Giving careful thought to these questions greatly improves the odds of a successful selection.
Delegate authority commensurate with responsibility. Pharaoh tells Joseph, "You shall be in charge of my court, and by your command shall all my people be directed."
Pharaoh avoids a common management mistake: Rather than just delegating responsibility, he also delegates the authority necessary to get the job done properly. One accompanies the other.
Reserve overall authority. "Only with respect to the throne shall I be superior to you." Pharaoh gives Joseph a tremendous amount of power yet simultaneously delivers the message that he's still the overall boss.
When delegating authority, make its boundaries clear.
Stay humble. Joseph responds, "Not I! God will see to Pharaoh's welfare." By the time of his elevation, Joseph had developed a great deal of humility. When given praise and recognition by Pharaoh, Joseph gives credit elsewhere, taking none for himself.
It's important the supervisor make clear that the delegate should not let the delegation go to his or her head. Otherwise, co-workers and others may become alienated and the delegation will be less successful than it otherwise would have been. Without humility, even if the delegation is successful, there may be negative fallout.
Make the delegation clear to others. "Pharaoh put his signet ring on Joseph's hand; and he had him dressed in robes of fine linen, and put a gold chain about his neck. … He had him ride in his second-in-command chariot."
Pharaoh demonstrates an understanding of an essential ingredient of effective delegation: not only must the delegator and the delegate know about it, but others need to know as well. Pharaoh goes to great lengths to communicate to his people that Joseph has this new role. He ensures that there will be no confusion or misunderstanding regarding Joseph's position.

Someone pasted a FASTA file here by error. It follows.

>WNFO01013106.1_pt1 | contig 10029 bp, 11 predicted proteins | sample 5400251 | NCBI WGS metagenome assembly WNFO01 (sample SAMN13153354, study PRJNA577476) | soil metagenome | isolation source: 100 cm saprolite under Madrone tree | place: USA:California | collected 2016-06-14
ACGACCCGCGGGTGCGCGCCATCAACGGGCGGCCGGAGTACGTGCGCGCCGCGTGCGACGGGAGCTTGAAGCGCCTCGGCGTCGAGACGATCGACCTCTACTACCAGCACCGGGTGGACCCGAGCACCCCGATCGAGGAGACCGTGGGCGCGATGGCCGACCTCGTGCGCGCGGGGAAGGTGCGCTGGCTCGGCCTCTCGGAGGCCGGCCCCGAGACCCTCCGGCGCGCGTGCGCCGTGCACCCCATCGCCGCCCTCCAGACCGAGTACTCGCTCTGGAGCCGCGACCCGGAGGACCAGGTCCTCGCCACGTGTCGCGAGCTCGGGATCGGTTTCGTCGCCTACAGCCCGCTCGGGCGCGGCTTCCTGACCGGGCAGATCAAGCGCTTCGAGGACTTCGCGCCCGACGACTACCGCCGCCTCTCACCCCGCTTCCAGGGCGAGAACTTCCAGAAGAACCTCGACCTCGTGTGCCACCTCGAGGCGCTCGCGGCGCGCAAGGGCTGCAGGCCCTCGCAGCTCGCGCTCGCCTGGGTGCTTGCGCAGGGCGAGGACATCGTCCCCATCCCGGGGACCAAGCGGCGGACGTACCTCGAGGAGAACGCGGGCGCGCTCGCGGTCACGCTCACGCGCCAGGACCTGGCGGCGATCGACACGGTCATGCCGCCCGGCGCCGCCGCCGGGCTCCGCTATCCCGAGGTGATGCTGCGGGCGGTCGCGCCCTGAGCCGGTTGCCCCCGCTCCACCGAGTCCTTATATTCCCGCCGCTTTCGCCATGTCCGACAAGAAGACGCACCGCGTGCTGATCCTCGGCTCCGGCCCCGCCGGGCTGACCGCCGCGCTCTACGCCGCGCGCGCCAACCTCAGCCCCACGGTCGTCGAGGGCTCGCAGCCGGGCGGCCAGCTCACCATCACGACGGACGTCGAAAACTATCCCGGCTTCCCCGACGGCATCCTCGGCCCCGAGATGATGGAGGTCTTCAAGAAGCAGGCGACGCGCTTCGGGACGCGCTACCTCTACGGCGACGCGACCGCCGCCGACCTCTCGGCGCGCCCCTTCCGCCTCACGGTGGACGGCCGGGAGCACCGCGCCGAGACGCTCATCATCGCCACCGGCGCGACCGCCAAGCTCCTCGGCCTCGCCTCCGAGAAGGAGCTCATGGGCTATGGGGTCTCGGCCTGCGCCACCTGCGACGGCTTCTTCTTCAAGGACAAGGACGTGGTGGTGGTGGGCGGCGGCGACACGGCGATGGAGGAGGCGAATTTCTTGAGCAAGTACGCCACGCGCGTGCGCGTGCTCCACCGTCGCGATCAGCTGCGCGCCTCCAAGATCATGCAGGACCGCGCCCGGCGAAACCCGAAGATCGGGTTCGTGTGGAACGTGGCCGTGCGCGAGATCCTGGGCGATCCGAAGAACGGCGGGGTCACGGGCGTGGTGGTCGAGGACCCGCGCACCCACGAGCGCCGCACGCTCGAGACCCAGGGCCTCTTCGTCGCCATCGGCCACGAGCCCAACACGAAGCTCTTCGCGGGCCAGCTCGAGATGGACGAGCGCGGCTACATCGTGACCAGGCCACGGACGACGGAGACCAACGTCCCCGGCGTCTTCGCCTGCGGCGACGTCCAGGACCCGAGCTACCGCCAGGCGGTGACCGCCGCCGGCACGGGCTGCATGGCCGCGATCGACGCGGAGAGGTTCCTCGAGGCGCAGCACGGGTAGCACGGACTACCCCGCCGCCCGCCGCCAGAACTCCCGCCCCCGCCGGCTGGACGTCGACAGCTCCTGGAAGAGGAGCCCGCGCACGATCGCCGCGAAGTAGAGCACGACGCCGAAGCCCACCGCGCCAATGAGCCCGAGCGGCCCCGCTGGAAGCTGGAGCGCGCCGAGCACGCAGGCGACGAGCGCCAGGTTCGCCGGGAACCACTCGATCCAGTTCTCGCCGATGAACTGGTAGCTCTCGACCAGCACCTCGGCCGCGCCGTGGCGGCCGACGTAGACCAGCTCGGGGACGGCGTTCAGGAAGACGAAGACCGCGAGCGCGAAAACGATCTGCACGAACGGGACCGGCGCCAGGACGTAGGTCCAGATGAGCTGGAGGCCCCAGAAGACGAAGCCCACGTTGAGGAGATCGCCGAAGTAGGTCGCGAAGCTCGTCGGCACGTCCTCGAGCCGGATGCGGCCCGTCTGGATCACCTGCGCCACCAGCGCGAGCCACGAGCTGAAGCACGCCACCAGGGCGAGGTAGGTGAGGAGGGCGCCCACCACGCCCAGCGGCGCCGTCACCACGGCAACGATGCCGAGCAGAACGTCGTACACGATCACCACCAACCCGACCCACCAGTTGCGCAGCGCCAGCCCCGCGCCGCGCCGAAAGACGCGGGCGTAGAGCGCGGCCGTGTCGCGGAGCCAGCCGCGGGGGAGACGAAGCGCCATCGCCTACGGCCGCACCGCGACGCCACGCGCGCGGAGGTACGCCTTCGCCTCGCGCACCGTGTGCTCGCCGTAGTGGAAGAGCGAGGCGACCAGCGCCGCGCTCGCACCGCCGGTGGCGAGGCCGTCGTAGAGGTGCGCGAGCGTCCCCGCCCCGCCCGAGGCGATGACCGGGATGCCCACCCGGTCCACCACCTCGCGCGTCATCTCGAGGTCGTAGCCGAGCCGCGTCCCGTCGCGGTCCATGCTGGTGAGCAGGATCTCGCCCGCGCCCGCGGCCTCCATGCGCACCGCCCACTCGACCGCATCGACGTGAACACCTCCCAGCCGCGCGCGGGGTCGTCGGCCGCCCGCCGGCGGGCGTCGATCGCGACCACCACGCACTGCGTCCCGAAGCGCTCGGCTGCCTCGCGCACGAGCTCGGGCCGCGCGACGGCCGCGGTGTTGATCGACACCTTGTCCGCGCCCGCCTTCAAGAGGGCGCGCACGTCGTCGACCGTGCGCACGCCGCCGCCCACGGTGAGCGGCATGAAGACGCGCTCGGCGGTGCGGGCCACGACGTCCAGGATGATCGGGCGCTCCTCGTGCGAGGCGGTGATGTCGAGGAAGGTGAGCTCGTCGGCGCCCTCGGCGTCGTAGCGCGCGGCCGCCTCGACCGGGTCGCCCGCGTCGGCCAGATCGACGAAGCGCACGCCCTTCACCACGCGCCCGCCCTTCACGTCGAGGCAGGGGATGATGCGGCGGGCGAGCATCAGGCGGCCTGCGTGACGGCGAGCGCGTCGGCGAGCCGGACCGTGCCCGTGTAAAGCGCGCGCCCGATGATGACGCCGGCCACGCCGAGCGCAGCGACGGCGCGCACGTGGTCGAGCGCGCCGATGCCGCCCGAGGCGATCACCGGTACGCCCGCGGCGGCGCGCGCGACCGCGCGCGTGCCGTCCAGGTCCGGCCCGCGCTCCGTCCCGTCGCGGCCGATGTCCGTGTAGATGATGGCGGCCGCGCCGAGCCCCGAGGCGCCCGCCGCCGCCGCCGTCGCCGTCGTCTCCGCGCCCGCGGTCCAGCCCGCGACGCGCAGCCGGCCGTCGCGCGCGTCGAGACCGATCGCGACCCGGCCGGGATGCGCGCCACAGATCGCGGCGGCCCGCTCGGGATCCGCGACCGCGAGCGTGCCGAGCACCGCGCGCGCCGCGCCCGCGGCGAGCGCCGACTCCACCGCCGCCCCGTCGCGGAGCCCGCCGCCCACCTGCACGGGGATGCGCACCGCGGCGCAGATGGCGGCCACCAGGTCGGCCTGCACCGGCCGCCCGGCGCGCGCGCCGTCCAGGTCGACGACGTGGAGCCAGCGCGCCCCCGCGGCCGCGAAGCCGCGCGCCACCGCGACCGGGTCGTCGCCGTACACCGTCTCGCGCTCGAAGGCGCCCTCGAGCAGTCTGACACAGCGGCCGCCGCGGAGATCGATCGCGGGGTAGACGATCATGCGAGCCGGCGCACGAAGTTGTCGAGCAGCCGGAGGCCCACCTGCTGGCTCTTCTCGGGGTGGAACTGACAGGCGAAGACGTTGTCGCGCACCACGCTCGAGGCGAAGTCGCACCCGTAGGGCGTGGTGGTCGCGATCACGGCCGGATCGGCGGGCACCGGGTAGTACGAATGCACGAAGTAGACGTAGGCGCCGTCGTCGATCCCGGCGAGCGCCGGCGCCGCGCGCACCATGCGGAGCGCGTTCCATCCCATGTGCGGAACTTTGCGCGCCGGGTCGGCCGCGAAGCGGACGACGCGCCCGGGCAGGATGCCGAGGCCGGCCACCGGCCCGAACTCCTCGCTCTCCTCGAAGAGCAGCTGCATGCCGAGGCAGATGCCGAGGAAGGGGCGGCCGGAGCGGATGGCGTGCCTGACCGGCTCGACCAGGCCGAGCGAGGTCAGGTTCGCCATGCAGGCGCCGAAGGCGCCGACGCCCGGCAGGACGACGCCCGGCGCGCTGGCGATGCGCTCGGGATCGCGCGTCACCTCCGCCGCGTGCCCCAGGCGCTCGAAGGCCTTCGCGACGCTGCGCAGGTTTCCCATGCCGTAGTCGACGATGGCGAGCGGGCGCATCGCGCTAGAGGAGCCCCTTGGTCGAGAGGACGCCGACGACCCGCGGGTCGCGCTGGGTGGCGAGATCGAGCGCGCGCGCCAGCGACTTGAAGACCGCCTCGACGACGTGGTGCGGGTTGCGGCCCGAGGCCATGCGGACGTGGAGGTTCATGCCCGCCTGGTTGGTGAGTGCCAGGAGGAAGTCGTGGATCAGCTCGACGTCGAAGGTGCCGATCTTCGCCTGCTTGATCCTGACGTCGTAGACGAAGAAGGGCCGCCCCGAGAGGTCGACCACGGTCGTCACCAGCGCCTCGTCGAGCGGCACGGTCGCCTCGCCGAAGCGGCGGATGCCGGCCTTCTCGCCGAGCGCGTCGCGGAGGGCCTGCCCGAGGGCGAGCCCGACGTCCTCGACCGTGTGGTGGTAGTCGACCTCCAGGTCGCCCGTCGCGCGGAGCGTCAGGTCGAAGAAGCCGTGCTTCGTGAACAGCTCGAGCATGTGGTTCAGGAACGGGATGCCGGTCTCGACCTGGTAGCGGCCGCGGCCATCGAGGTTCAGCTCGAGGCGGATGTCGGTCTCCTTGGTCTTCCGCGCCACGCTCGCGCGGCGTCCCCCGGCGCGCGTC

Make sure the delegate retains responsibility "And when all the land of Egypt felt the hunger, the people cried out to Pharaoh for bread; and Pharaoh said to all the Egyptians, 'go to Joseph.' "
Despite the delegation, the responsibility often ends up back on the boss. This may be because of the boss, the delegate or other employees.
Pharaoh avoids this problem. Responsibility for dealing with the famine has been delegated to Joseph; Pharaoh keeps the focus there.
Reward and recognize success. Pharaoh tells Joseph, "I will give you the best of the land of Egypt and you shall live off the fat of the land."
Pharaoh shows his savvy in not forgetting to recognize and reward his subordinate for successfully accomplishing the mission. Joseph gets the job done and receives honor and rewards for doing so. Pharaoh doesn't lose sight of who brought success to his country and to himself.
As a boss, you don't necessarily have to give the employee the fat of the land. However, don't take credit for what's been accomplished. You'll motivate your employee to do even more for you—and you'll motivate other employees to step up with similar zest, commitment and initiative.